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Explainer: Why Trump has warned Iran of 'consequences few throughout history have suffered before'

The nuclear deal with Iran struck by former President Barack Obama is one that Trump detests.

Donald Trump and Hassan Rouhani
Donald Trump and Hassan Rouhani
Image: AP/PA Images

IN THE EARLY hours of Monday morning, anyone with an eye on US President Donald Trump’s Twitter feed would have seen a post that, even for him, appeared alarming.

Using all capital letters, Trump issued a stark warning to Iranian President Hassan Rouhani of the consequences that would follow from picking a fight with America.

He said: “Never, ever threaten the United States again or you will suffer consequences the likes of which few throughout history have ever suffered before.

We are no longer a country that will stand for your demented words of violence and death. Be cautious!

The US President was responding to comments made by Rouhani on Sunday, where he warned Trump not to “play with the lion’s tail”, and that getting into a conflict with Iran would be the “mother of all wars”.

Trump Iran Donald Trump and Hassan Rouhani Source: AP/PA Images

This exchange came after months of tensions between the two nations, but these comments marked a significant escalation – and a new low – for relations between Iran and the US.

So what’s it all about? And how has it got so serious?

Nuclear deal in tatters

Back in 2015, Iran agreed a landmark agreement with a number of countries, including the US, dubbed the Iran nuclear deal framework.

Under the pact, sanctions were eased in return for a commitment from Iran not to pursue a nuclear bomb. The US also released billions of dollars of frozen Iranian assets as part of the deal.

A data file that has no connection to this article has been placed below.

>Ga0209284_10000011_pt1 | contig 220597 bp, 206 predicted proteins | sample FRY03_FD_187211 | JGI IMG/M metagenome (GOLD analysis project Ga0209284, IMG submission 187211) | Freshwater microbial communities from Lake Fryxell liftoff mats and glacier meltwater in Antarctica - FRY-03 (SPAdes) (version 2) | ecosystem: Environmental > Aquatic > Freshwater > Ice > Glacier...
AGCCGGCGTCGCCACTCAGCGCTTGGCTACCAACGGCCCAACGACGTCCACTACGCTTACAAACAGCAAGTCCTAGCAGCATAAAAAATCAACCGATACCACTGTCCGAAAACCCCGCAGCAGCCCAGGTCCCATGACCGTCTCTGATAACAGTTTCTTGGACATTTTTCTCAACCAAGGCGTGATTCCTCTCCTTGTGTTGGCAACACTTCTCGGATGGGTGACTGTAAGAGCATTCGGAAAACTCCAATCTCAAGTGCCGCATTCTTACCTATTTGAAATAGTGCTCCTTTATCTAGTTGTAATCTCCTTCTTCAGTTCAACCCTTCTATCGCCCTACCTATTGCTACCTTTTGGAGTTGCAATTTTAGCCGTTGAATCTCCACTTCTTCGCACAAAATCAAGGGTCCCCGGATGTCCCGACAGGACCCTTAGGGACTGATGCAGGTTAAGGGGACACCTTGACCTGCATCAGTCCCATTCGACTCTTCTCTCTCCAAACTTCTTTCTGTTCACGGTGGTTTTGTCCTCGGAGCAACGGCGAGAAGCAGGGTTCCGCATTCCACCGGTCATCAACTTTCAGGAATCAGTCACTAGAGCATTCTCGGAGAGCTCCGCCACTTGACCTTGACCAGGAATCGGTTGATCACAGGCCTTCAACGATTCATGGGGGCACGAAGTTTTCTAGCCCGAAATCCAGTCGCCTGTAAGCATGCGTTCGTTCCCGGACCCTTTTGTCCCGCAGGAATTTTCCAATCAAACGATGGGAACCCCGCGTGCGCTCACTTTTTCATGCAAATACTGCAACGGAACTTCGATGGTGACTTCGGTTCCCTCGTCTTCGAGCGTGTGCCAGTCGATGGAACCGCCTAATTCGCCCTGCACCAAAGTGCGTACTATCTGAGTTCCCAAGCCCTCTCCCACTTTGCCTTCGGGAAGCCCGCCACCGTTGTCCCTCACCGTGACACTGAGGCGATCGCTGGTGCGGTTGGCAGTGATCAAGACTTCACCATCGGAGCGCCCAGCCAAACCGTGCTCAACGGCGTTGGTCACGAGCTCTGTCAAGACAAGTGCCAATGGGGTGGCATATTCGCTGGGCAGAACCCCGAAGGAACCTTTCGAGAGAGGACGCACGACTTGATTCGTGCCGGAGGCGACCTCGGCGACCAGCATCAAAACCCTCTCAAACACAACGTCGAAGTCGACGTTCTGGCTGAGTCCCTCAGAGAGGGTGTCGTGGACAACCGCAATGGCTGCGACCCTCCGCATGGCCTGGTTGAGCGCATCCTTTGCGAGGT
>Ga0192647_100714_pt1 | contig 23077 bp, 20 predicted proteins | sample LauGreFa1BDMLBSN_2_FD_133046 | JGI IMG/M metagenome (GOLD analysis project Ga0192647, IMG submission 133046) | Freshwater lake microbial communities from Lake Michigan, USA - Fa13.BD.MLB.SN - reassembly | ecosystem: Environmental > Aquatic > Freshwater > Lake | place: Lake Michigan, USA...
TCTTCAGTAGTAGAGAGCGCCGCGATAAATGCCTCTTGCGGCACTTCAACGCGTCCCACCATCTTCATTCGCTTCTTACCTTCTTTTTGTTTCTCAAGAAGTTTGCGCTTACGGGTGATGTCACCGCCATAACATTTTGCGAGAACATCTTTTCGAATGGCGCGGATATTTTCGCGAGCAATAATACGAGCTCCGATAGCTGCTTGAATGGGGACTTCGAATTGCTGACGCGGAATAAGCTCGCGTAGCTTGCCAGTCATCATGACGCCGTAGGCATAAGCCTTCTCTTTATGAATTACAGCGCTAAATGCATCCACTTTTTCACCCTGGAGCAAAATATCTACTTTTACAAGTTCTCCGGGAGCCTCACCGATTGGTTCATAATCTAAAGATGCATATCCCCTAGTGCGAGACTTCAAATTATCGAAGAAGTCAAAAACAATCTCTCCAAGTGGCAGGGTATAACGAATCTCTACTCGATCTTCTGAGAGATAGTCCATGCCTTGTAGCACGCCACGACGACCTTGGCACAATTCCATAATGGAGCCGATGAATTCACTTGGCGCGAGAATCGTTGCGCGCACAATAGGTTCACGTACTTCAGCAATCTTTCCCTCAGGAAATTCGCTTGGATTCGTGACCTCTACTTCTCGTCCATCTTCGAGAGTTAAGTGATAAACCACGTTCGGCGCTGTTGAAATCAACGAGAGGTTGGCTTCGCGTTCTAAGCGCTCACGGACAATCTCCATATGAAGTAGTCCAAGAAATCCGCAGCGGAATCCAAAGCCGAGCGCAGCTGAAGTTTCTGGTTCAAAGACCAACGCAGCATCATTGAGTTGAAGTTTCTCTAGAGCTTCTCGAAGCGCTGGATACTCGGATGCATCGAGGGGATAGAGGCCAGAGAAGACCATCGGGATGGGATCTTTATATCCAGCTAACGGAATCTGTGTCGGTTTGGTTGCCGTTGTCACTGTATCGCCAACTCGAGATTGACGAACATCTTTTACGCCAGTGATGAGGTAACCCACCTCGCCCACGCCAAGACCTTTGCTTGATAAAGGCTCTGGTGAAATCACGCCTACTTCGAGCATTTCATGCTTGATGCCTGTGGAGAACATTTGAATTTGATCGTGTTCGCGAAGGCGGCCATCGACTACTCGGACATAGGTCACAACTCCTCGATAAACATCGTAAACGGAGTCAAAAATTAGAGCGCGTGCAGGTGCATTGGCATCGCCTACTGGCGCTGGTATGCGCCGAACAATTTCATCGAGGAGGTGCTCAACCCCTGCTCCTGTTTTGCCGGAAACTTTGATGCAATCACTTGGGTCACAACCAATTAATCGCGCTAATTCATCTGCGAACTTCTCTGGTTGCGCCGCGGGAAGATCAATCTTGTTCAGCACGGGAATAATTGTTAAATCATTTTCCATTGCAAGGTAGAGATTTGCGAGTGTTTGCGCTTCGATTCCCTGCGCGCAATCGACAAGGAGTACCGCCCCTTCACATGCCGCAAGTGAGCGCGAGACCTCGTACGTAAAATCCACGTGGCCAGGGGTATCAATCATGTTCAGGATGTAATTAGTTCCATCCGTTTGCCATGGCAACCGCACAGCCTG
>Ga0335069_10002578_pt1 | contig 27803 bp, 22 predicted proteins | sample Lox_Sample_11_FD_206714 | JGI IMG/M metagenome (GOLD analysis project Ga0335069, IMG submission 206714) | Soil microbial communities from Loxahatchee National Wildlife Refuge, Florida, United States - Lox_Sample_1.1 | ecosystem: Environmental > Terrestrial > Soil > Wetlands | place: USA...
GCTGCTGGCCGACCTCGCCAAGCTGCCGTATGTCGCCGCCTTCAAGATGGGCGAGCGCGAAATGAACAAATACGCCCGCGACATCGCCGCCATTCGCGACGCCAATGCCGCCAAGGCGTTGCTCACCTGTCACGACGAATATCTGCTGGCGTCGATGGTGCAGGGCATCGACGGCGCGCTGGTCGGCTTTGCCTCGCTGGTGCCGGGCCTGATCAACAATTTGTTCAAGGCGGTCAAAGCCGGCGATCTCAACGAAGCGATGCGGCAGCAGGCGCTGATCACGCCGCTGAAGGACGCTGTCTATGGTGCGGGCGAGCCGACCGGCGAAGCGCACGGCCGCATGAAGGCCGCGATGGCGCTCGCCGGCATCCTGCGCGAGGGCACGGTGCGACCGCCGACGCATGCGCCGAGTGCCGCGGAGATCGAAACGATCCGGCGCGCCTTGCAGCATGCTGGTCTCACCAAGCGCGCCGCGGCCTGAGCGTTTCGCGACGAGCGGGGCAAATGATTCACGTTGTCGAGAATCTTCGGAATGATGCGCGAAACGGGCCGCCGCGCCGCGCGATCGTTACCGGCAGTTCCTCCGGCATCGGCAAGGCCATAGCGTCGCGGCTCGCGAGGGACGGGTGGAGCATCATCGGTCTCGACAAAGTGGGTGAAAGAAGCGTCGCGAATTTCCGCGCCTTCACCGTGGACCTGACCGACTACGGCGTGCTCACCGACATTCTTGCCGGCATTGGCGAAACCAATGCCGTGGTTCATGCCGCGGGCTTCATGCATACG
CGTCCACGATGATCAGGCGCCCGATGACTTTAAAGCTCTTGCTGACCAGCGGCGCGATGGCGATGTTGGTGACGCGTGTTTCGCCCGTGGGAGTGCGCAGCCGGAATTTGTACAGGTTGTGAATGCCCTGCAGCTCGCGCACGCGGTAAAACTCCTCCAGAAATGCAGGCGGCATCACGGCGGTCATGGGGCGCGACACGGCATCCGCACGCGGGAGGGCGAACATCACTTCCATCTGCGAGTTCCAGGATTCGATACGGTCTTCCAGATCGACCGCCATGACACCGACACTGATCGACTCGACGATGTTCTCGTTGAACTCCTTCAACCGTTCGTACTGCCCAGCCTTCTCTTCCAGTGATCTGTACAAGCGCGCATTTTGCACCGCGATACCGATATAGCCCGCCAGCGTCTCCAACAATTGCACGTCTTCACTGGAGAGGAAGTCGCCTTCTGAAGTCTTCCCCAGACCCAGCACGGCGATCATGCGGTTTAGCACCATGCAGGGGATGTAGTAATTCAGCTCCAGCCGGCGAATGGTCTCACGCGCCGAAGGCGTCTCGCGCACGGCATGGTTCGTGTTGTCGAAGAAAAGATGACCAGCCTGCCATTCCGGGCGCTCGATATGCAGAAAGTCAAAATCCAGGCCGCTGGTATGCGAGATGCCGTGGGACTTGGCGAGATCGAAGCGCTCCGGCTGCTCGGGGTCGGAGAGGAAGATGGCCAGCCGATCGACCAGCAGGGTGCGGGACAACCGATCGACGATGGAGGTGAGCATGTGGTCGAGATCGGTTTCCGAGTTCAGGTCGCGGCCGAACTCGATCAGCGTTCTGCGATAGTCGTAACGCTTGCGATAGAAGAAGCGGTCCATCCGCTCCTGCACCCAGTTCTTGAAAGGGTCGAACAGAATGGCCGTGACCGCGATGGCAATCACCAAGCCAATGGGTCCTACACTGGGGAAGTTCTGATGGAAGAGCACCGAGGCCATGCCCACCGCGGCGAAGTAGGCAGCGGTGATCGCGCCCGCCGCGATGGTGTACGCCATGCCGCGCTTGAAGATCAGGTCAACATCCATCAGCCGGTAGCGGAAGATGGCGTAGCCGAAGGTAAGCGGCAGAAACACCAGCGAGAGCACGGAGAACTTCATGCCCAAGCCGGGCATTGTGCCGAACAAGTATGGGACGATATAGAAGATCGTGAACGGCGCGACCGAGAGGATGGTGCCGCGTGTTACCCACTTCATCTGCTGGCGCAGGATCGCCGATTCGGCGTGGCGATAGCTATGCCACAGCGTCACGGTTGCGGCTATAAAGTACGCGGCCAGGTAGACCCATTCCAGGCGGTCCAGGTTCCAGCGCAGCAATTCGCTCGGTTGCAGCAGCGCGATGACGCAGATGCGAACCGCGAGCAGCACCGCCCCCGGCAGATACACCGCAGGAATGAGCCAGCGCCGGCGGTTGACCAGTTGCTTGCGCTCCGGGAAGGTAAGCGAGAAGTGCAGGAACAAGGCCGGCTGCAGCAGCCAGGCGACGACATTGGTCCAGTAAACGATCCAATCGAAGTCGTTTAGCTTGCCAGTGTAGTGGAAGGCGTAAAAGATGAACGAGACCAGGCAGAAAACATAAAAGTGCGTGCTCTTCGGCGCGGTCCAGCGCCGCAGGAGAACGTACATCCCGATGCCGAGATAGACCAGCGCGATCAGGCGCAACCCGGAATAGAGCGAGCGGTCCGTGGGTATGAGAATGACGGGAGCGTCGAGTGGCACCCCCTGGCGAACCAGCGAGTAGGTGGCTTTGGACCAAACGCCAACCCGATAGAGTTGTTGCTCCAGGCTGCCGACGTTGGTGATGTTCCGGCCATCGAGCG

At the time, US President Barack Obama said a “historic understanding” had been reached with Iran, which had come after “months of tough, principled diplomacy”.

Iranian foreign minister Javad Zarif, meanwhile, said: “We have built mutual mistrust in the past and I hope that… some of that mistrust could be remedied.”

The international community, including top US officials, have said Tehran had been in compliance with the deal well into this year.

This accord, however, whose signatories also included the UK, France, China, Russia and Germany has been consistently criticised by Trump. The deal was not met favourably with US ally Israel, to whom Trump has dealt with favourably since taking office.

The US sees Iran as a destabilising force in the region, with the nuclear deal only emboldening its aggressive policies in countries such as Syria. Another US ally Saudi Arabia has also signalled warnings about Iran.

In a meeting in April with Emmanuel Macron in the White House, Trump slammed the deal as “insane” and “ridiculous”.

In May, he defied the pleas of his European allies and pulled the US out of the Iran nuclear deal, vowed to reimpose sanctions on Tehran and said that Iranians deserved a better government.